In another quick shift in the hyper-competitive performance video card market, AMD sends word this afternoon that they are enacting some price cuts that will be taking effect later this week. This latest round of price cuts comes hot on the heels of last week’s launch of the GeForce GTX 660 Ti, which saw NVIDIA introduce their first 28nm performance video card at $299.

The bulk of the cuts here will be for the 7800 series, where the 7870 in particular is finding itself somewhat displaced after the launch of the GTX 660 Ti. The $299 660 Ti isn’t necessarily in direct competition with the already-cheaper 7870 – which had a street price of around $279 last week – and since AMD had already quietly shuffled prices around ahead of the GTX 660 Ti launch, we weren’t expecting any further changes here. But it would appear that the gap between the 7870 and GTX 660 Ti is closer than AMD would like.

As a result the 7870 will be getting a slight price cut to push prices towards $249. This would make the card a full $50 cheaper than the GTX 660 Ti, which is apparently the kind of leverage AMD wants right now.

Meanwhile because the 7870 is getting a price cut, so is the 7850. AMD is expecting the street prices on the 2GB 7850 to fall to around $209 after the price cuts take effect, putting it $40 below the newly repriced 7870. The 2GB 7850 has been averaging $239 in the past week, so this would represent a price cut of around $30. Meanwhile the extremely rare 1GB version of the card would end up below $200, though given how few of those cards exist it’s hard to say if it will hit AMD’s $189 price target.

Alongside those price cuts the 7800 series will be receiving a new game bundle promotion in a few weeks. The AMD Gaming Evolved title Sleeping Dogs will be AMD’s latest bundle, replacing the outgoing DiRT Showdown bundle. This will sit opposite NVIDIA's existing Borderlands 2 promotion, which went live last week. As with past bundles this is being done at a retailer level, so it’s primarily geared towards online retailers (e.g. Newegg) that can quickly bundle vouchers with new cards.

Second Summer 2012 Radeon HD 7000 Series Price Cuts
Card Launch Price Spring MSRP Summer MSRP Second Summer MSRP
Radeon HD 7970GE $499 N/A N/A $499
Radeon HD 7970 $549 $479 $429 $429
Radeon HD 7950 $449 $399 $349 $319
Radeon HD 7870 $349 $349 $299 $249
Radeon HD 7850 $249 $249 $239 $209
Radeon HD 7770 $159 $139 ~$119 ~$119
Radeon HD 7750 $109 $109 ~$99 ~$99

Meanwhile, along with the 7800 series the 7950 is also technically getting a price cut. We say “technically” because AMD seems to be rubber stamping price cuts that have already happened. The 7950 has been readily available below its $349 MSRP for quite some time now, and AMD’s new MSRP of $319 reflects the price of cards that are already available.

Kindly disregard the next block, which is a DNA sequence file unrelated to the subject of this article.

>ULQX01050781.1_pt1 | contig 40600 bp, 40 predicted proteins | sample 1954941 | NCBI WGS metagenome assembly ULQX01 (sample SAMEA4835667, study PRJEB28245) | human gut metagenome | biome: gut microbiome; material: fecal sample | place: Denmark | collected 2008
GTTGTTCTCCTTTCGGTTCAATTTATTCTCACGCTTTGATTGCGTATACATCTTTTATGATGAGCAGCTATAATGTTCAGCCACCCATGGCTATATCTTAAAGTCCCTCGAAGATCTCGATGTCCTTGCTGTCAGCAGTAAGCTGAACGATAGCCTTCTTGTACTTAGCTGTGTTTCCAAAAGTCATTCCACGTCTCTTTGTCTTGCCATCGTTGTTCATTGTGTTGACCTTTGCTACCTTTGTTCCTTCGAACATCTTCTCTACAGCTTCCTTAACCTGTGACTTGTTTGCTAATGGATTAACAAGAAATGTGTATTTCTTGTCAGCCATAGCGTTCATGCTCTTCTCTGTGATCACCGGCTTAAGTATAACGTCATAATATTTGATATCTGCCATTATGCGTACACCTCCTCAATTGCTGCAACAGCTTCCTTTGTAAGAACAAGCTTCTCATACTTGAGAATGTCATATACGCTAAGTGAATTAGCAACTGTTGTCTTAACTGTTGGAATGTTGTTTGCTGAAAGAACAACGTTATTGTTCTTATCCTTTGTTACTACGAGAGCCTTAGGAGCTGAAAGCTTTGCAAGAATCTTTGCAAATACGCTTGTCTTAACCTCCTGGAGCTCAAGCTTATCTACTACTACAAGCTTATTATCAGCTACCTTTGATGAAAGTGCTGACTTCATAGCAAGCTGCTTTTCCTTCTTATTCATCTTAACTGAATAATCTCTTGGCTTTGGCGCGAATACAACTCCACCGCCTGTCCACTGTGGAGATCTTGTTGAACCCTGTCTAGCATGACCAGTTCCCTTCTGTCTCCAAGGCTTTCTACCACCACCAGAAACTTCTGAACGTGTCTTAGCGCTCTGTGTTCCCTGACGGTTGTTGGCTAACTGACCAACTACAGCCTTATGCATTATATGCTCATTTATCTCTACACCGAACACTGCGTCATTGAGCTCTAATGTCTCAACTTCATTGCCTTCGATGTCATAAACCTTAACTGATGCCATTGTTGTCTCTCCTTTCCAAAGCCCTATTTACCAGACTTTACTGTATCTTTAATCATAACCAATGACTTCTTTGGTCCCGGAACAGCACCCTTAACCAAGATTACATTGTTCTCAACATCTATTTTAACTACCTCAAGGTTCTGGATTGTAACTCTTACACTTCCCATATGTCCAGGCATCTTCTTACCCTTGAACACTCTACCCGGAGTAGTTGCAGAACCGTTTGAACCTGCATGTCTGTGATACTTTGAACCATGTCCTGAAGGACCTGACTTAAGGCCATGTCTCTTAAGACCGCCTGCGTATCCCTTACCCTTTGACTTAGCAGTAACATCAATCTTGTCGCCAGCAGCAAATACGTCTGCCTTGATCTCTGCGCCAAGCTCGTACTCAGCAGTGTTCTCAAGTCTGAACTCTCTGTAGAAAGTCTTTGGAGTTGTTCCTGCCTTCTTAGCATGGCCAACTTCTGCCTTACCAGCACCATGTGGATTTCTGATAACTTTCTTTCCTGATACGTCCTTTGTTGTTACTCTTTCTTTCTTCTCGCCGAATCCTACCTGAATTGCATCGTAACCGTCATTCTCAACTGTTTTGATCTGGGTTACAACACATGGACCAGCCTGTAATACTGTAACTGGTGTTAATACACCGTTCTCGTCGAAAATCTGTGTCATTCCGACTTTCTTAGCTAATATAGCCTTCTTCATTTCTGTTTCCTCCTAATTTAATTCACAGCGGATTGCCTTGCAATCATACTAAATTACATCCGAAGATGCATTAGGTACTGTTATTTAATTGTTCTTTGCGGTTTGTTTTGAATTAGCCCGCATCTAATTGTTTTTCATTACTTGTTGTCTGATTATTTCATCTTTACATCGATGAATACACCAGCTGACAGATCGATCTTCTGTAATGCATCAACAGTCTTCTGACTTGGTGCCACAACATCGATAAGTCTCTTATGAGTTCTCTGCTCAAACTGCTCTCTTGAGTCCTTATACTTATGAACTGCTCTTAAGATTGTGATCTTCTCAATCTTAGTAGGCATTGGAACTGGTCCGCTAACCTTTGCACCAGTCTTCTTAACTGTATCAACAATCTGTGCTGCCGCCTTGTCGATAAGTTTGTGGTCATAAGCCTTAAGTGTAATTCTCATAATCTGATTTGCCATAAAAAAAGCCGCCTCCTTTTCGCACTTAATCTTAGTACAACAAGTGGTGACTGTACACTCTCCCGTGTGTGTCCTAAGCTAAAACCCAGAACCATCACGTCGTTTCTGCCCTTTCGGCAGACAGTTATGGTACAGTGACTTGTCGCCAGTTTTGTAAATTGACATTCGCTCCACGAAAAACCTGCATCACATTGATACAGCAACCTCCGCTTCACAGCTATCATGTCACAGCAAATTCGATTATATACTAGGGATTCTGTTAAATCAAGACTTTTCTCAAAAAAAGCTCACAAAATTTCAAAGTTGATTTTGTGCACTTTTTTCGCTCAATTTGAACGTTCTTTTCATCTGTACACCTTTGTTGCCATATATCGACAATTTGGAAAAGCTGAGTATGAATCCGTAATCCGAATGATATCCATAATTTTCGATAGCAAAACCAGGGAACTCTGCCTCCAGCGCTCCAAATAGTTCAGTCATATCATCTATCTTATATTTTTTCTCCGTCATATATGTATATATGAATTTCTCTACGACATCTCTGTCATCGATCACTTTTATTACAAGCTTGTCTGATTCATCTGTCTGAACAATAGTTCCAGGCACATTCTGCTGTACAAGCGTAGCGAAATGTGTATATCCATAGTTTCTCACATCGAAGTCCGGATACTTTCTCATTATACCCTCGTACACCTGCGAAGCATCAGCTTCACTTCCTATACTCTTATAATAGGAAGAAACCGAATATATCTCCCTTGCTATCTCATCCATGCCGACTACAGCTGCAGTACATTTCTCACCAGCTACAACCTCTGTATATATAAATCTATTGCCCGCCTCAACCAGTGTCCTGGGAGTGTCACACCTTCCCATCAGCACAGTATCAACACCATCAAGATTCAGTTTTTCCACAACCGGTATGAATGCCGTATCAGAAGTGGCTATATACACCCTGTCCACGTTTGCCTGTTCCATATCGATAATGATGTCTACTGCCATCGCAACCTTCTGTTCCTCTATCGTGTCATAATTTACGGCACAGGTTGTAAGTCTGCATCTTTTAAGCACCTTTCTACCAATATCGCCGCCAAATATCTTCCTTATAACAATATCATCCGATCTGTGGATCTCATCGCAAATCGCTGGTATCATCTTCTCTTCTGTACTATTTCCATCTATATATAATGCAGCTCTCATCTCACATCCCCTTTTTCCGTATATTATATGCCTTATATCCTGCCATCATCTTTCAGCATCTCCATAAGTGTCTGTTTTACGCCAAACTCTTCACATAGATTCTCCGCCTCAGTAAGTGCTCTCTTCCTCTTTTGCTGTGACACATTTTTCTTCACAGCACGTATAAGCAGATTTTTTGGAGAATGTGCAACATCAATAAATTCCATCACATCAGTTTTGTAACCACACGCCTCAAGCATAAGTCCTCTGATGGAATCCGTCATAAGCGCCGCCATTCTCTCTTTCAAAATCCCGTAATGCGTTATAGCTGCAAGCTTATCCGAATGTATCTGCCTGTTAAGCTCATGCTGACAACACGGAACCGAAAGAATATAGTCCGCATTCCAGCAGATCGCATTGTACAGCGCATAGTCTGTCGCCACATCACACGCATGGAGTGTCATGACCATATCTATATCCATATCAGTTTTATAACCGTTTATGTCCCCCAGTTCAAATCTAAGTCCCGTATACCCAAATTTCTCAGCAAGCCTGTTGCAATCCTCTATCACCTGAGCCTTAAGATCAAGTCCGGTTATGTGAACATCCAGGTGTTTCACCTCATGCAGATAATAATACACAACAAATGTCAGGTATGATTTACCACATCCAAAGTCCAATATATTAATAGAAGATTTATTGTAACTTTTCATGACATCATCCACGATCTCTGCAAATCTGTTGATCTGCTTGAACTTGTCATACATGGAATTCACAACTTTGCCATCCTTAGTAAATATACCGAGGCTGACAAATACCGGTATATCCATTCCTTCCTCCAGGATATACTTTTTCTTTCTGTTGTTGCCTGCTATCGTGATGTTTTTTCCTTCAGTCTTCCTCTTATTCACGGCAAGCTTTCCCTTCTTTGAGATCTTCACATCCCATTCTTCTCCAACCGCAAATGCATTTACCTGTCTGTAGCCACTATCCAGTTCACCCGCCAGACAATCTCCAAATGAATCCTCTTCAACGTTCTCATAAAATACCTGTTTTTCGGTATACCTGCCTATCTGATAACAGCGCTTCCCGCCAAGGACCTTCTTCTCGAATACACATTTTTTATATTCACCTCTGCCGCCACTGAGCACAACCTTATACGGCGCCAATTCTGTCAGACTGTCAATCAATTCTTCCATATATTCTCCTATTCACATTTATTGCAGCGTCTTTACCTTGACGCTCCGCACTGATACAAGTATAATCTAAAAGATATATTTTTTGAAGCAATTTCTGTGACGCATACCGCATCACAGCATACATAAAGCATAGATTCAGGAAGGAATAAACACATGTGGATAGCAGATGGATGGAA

Finally, it should be noted that despite AMD’s official announcement we wouldn’t be all that surprised if only a few cards ended up reaching these new MSRPs. AMD lists their MSRPs as “starting at”, which means that AMD is listing the price of the cheapest card. This is largely how the previous round of price cuts played out, so pickings right at these new MSRPs may be slim.

Post-Cut Summer 2012 GPU Pricing Comparison
Radeon HD 7970 GHz Edition $469/$499 GeForce GTX 680
Radeon HD 7970 $429/$399 GeForce GTX 670
Radeon HD 7950 $319/$299 GeForce GTX 660 Ti
  $279 GeForce GTX 570
Radeon HD 7870 $249  
Radeon HD 7850 $209  




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  • frostyfiredude - Monday, August 20, 2012 - link

    Good move on their part, this makes AMD's cards the best value to get at all basically every price point. The only exception being the very top where the 7970GE vs GTX680 goes to the 680 because of noise/power reasons. Reply
  • TheJian - Tuesday, August 21, 2012 - link

    And basically keep losing another 630 million per year. These price cuts are not good. Why do people not get this? DEBT is not good. With 1.5billion left in cash (they already mortgaged the house to get that at crappy interest rates), they will burn through that in 9 quarters. Xmas 2014 is looking like they'll go broke. Like our country being another 6.5 trillion in debt since obama took office (about to hit 16Trillion !), AMD can't take another 2 years of losses since buying ATI for a ridiculous price. They had to write down 2/3's of what they paid for it which killed them. They've lost 6 billion in 10 years.

    Like USA will go bankrupt if Obama gets another 4 years, AMD will go in 2.25 years. That's not good in either case. Debt=bad. Losing money=bad. At some point you have to bring in more than you piss away or you're dead.

    These price cuts are BAD for amd, but admittedly good for us ;) Long term, VERY bad for us all as NV/Intel will be able to price hike like mad without AMD.

    I've posted enough data to refute AMD being better at $300 range. 660 is a strong product and the boost chips are rejects that required amd to put 1.25v to them to reliably hit 850/925boost.